If you liked this article, please share it with your network and let me know your thoughts in the comments. Thank you!

  • Does language really matter?

    Talk to me. Speak my language.

    No, not all of your customers speak English, and, no, not all of those who can are ‘happy’ to browse let alone make a transaction online in a language other than their own. Many can and will tolerate English language communications, but do you really want your customers to just ‘tolerate’ you?

    Visitors to your site who are less proficient in English will not only visit your site less, they won’t stay as long as ‘confident’ English speakers. According to a global market research study by the Common Sense Advisory (CSA), 16% of French respondents consider themselves confident in English, the Germans are just marginally more assured at 19%. 50% of French and German speaking online shoppers said they ‘rarely’ visited English language sites; that figure jumps to 61% for Japanese speakers. Can you afford to miss out on daily traffic from these huge groups of potential customers?

    Let’s say you DO manage to attract the full complement of non-native English speakers to your site, now what? You need to keep them there long enough to convince them to make a purchase. The same CSA survey revealed that a third of non-native English speakers spend more time on sites offering information in their mother-tongue than on English sites. And while 19% say they are ‘very likely’ to buy from an English language site, another 19% say they completely boycott English language only sites. Just 5% of Japanese and 7% of Chinese respondents said they were very comfortable buying in languages other than their own. 75% of respondents (from all over the world) said that when choosing between buying similar products online, they’d choose to buy the product accompanied by information in their own language.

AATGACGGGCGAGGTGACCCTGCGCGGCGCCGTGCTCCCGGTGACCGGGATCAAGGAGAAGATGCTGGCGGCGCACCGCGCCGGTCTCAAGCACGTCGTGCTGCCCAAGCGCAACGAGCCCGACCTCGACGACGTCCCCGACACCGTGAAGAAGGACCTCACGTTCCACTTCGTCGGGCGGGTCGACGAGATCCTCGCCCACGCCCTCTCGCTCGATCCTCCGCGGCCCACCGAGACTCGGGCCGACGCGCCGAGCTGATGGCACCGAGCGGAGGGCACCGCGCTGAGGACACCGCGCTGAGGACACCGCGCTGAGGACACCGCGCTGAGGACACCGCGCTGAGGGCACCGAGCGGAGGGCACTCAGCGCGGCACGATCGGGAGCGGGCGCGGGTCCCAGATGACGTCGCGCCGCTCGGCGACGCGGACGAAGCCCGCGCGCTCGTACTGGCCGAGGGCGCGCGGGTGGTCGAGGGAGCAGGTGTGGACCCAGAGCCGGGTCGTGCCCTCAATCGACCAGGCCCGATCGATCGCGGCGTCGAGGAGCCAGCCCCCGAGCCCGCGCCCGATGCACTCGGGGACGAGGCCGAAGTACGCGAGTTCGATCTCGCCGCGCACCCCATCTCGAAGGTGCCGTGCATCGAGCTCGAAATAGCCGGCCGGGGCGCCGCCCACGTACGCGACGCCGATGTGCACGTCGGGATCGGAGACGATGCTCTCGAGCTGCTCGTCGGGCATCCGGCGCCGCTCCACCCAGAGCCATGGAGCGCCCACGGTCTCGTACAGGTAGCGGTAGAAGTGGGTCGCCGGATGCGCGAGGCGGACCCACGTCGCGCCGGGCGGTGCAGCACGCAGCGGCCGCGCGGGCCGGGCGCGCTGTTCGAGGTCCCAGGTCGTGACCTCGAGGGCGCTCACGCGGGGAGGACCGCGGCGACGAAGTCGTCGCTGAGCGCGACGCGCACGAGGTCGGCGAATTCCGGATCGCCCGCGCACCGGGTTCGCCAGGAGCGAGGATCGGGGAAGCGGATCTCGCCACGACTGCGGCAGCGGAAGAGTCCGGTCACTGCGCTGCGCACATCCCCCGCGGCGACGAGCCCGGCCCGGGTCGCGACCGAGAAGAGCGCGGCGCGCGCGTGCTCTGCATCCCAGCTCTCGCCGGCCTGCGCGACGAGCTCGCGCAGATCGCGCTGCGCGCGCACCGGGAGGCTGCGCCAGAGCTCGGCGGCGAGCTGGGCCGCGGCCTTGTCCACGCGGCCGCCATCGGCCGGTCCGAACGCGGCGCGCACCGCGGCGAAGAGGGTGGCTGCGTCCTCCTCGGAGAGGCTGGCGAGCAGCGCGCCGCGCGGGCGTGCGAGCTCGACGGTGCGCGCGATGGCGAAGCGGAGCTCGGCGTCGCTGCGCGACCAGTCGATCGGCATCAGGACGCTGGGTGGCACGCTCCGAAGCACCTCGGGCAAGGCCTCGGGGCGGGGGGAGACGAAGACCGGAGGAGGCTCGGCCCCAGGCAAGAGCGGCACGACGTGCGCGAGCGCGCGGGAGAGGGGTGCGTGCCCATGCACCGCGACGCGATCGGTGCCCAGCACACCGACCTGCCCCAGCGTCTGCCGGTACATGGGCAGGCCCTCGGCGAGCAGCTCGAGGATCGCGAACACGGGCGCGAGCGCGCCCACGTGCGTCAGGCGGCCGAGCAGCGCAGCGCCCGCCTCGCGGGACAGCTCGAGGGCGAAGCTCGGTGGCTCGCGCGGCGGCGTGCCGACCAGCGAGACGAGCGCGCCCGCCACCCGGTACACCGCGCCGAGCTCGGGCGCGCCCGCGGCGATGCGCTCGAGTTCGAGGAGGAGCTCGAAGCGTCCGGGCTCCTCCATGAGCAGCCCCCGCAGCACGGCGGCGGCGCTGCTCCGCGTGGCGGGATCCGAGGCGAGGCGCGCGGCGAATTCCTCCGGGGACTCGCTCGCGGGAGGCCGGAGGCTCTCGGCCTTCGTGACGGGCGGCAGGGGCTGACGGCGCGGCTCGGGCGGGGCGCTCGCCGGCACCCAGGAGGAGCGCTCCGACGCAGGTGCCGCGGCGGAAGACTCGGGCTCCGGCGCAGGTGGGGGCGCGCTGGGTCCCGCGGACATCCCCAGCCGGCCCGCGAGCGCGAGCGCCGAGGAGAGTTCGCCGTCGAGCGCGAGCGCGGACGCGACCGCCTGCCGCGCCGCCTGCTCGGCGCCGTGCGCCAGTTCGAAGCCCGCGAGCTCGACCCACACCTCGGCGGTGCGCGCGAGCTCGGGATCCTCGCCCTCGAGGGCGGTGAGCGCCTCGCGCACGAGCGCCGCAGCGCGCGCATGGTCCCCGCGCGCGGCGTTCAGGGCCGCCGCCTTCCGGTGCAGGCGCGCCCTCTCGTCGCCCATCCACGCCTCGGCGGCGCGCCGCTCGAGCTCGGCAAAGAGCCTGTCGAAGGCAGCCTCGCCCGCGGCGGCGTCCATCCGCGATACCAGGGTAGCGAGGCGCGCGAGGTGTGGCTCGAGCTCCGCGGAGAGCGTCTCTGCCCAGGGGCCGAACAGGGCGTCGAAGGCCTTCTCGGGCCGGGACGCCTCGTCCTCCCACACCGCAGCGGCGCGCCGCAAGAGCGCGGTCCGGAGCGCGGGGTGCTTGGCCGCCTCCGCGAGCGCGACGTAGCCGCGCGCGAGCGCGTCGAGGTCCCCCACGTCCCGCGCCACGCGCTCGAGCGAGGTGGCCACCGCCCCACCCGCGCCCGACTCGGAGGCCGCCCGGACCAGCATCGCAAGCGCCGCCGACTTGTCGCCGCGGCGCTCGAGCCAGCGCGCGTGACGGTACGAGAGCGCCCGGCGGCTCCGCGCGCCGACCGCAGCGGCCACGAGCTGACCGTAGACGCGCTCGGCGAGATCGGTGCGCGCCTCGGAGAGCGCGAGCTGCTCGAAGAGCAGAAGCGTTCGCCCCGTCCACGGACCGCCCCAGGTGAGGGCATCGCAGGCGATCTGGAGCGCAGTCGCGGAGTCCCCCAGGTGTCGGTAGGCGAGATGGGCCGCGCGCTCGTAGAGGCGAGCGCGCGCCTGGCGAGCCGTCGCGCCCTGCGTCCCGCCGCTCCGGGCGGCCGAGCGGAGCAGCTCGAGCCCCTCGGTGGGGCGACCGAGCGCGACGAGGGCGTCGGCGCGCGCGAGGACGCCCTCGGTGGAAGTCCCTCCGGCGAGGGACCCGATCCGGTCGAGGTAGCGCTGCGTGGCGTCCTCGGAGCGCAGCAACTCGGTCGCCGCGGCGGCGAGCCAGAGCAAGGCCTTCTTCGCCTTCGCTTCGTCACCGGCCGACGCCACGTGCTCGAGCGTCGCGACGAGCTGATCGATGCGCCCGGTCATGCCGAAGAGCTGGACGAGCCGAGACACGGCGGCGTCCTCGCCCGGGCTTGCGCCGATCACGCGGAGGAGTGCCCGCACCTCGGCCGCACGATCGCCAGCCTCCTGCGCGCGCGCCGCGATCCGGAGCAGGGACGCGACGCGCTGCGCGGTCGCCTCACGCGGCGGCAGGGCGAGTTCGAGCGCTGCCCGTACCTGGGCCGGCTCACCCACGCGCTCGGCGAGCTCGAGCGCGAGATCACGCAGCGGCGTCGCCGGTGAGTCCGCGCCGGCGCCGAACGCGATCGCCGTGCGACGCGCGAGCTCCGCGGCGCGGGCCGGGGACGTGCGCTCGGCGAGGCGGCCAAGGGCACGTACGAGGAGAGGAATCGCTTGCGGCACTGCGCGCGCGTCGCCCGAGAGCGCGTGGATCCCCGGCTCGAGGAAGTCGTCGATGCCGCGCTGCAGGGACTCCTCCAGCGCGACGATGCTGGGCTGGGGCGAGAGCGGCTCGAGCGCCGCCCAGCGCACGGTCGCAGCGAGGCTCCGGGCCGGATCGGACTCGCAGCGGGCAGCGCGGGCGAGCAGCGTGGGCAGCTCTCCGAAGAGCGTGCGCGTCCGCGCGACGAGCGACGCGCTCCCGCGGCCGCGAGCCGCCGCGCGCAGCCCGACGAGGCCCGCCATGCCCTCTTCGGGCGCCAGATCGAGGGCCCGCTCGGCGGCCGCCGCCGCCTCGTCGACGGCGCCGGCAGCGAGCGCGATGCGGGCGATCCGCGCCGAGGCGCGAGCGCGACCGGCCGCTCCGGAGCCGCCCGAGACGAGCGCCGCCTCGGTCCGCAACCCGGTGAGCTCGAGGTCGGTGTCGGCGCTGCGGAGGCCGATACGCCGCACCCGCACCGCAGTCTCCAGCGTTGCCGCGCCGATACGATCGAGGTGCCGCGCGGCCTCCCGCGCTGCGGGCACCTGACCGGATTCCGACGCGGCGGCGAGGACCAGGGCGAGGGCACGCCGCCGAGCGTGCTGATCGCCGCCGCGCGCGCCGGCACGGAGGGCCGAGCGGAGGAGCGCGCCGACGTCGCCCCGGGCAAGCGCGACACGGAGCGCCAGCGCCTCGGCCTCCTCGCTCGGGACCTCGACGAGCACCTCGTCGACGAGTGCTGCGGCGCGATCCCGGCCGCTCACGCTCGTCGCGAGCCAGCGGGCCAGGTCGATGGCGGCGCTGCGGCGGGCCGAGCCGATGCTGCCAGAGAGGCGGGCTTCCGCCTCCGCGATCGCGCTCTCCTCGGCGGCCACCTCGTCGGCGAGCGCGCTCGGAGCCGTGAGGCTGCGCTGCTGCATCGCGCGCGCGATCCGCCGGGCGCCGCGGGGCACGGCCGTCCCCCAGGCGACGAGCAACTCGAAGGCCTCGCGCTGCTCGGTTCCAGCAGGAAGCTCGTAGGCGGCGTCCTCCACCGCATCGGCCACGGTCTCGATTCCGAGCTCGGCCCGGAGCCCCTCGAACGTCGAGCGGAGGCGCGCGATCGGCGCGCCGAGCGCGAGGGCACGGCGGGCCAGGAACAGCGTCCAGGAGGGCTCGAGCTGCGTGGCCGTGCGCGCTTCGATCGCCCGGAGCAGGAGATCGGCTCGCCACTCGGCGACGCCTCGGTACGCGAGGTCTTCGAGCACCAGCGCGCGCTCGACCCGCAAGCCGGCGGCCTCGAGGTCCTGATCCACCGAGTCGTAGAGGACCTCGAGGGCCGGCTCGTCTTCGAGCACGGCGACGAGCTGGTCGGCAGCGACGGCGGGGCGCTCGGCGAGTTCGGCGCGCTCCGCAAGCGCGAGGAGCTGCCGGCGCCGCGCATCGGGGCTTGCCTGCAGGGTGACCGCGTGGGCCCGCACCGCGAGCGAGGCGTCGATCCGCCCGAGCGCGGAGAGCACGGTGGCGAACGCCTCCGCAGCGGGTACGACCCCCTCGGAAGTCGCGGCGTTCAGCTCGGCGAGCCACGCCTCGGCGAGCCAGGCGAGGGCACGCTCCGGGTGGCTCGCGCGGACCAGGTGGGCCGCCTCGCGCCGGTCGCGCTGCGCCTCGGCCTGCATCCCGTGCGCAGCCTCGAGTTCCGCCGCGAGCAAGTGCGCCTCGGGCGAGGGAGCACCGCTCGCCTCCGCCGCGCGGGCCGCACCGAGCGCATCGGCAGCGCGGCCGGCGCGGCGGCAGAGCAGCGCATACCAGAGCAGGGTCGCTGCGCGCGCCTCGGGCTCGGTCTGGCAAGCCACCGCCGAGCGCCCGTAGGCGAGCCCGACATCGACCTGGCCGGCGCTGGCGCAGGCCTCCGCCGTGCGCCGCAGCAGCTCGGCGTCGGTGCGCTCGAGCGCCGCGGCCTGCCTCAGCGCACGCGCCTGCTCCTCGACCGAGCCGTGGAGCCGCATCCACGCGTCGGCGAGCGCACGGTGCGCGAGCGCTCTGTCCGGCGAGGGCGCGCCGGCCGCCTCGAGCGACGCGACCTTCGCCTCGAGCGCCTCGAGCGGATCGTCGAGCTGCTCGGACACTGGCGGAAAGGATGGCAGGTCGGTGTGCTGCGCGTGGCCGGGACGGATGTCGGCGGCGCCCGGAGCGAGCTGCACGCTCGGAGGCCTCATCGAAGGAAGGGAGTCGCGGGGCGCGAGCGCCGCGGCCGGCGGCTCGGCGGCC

Customer reviews and customer service seem to be where non-native English speakers seek most reassurance. Around 75% of those surveyed by the CSA said that at the very least they would like to see product reviews in their own language. Up to 80% of those who deem themselves not ‘confident’ in English would like to see translated aftercare customer service. The message here is treat those who took the leap and bought in their non-native language correctly and you might see yourselves with new repeat customers all over the world.